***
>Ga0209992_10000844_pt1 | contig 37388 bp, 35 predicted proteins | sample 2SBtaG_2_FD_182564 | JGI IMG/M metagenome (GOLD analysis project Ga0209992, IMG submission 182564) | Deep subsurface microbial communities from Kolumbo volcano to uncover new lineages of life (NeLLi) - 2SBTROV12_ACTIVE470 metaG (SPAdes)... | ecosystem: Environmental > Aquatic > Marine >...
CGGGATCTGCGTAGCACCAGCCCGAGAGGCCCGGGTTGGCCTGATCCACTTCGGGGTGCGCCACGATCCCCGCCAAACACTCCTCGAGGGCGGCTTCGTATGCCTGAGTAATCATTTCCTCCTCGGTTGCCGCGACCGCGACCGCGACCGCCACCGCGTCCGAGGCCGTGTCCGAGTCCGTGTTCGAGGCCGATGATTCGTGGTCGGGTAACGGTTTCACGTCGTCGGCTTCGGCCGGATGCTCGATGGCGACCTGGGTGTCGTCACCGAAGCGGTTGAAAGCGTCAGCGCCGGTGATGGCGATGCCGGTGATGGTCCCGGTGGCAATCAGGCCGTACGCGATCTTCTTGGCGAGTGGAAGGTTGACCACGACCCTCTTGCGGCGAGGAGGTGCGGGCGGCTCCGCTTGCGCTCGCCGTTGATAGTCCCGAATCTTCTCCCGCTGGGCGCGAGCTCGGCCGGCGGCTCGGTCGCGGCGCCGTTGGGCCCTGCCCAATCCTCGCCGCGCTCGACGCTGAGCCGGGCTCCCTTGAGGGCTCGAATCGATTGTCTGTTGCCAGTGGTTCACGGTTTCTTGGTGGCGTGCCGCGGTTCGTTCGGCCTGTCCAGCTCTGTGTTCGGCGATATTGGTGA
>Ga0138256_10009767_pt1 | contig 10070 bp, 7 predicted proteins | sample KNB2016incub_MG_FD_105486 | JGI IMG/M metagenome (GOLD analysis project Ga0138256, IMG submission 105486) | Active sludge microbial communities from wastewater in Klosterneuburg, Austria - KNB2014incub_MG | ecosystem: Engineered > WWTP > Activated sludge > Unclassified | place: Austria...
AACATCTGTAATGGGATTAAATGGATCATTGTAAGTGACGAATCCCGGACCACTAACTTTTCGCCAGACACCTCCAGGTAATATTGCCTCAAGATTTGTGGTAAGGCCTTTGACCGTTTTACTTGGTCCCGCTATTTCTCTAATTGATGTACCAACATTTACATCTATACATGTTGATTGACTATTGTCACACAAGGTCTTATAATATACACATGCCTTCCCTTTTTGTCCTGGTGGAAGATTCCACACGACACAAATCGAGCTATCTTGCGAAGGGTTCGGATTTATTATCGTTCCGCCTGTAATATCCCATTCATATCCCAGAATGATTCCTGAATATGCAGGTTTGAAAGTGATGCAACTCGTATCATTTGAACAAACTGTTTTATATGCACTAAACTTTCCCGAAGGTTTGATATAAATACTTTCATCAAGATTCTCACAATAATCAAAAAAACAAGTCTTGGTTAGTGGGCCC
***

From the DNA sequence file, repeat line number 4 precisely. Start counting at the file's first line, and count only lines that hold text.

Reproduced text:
AACATCTGTAATGGGATTAAATGGATCATTGTAAGTGACGAATCCCGGACCACTAACTTTTCGCCAGACACCTCCAGGTAATATTGCCTCAAGATTTGTGGTAAGGCCTTTGACCGTTTTACTTGGTCCCGCTATTTCTCTAATTGATGTACCAACATTTACATCTATACATGTTGATTGACTATTGTCACACAAGGTCTTATAATATACACATGCCTTCCCTTTTTGTCCTGGTGGAAGATTCCACACGACACAAATCGAGCTATCTTGCGAAGGGTTCGGATTTATTATCGTTCCGCCTGTAATATCCCATTCATATCCCAGAATGATTCCTGAATATGCAGGTTTGAAAGTGATGCAACTCGTATCATTTGAACAAACTGTTTTATATGCACTAAACTTTCCCGAAGGTTTGATATAAATACTTTCATCAAGATTCTCACAATAATCAAAAAAACAAGTCTTGGTTAGTGGGCCC